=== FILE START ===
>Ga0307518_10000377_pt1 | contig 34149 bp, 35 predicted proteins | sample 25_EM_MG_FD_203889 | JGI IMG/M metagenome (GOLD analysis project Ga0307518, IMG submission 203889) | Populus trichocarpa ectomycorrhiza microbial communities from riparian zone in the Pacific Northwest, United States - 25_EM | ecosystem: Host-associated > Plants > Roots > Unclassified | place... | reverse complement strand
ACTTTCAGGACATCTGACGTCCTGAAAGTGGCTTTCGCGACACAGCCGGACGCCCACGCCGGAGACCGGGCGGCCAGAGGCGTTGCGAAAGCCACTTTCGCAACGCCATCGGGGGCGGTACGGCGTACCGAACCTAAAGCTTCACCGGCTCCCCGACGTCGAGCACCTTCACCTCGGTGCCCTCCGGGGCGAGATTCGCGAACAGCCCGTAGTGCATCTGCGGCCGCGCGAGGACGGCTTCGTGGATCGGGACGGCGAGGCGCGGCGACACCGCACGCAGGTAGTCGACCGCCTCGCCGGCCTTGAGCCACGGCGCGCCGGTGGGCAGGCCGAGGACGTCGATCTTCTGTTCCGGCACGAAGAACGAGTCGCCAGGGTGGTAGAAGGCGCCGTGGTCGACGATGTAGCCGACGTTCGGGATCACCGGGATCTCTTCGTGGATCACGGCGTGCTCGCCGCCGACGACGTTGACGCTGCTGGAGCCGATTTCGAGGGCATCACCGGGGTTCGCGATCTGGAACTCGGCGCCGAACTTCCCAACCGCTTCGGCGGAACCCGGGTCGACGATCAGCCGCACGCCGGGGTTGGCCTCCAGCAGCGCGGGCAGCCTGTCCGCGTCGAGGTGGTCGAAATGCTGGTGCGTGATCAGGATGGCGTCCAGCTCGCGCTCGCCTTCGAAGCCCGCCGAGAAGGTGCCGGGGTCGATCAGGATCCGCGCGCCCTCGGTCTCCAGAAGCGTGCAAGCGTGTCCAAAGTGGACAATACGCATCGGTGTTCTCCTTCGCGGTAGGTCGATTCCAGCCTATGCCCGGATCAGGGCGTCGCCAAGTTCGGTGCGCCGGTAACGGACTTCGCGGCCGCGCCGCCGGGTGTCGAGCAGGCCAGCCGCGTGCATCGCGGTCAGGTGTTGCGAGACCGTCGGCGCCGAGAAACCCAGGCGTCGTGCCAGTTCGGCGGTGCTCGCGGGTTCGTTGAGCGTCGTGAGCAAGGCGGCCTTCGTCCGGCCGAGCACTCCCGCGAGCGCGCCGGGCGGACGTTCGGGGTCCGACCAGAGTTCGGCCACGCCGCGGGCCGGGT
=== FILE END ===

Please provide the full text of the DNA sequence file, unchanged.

>Ga0307518_10000377_pt1 | contig 34149 bp, 35 predicted proteins | sample 25_EM_MG_FD_203889 | JGI IMG/M metagenome (GOLD analysis project Ga0307518, IMG submission 203889) | Populus trichocarpa ectomycorrhiza microbial communities from riparian zone in the Pacific Northwest, United States - 25_EM | ecosystem: Host-associated > Plants > Roots > Unclassified | place... | reverse complement strand
ACTTTCAGGACATCTGACGTCCTGAAAGTGGCTTTCGCGACACAGCCGGACGCCCACGCCGGAGACCGGGCGGCCAGAGGCGTTGCGAAAGCCACTTTCGCAACGCCATCGGGGGCGGTACGGCGTACCGAACCTAAAGCTTCACCGGCTCCCCGACGTCGAGCACCTTCACCTCGGTGCCCTCCGGGGCGAGATTCGCGAACAGCCCGTAGTGCATCTGCGGCCGCGCGAGGACGGCTTCGTGGATCGGGACGGCGAGGCGCGGCGACACCGCACGCAGGTAGTCGACCGCCTCGCCGGCCTTGAGCCACGGCGCGCCGGTGGGCAGGCCGAGGACGTCGATCTTCTGTTCCGGCACGAAGAACGAGTCGCCAGGGTGGTAGAAGGCGCCGTGGTCGACGATGTAGCCGACGTTCGGGATCACCGGGATCTCTTCGTGGATCACGGCGTGCTCGCCGCCGACGACGTTGACGCTGCTGGAGCCGATTTCGAGGGCATCACCGGGGTTCGCGATCTGGAACTCGGCGCCGAACTTCCCAACCGCTTCGGCGGAACCCGGGTCGACGATCAGCCGCACGCCGGGGTTGGCCTCCAGCAGCGCGGGCAGCCTGTCCGCGTCGAGGTGGTCGAAATGCTGGTGCGTGATCAGGATGGCGTCCAGCTCGCGCTCGCCTTCGAAGCCCGCCGAGAAGGTGCCGGGGTCGATCAGGATCCGCGCGCCCTCGGTCTCCAGAAGCGTGCAAGCGTGTCCAAAGTGGACAATACGCATCGGTGTTCTCCTTCGCGGTAGGTCGATTCCAGCCTATGCCCGGATCAGGGCGTCGCCAAGTTCGGTGCGCCGGTAACGGACTTCGCGGCCGCGCCGCCGGGTGTCGAGCAGGCCAGCCGCGTGCATCGCGGTCAGGTGTTGCGAGACCGTCGGCGCCGAGAAACCCAGGCGTCGTGCCAGTTCGGCGGTGCTCGCGGGTTCGTTGAGCGTCGTGAGCAAGGCGGCCTTCGTCCGGCCGAGCACTCCCGCGAGCGCGCCGGGCGGACGTTCGGGGTCCGACCAGAGTTCGGCCACGCCGCGGGCCGGGT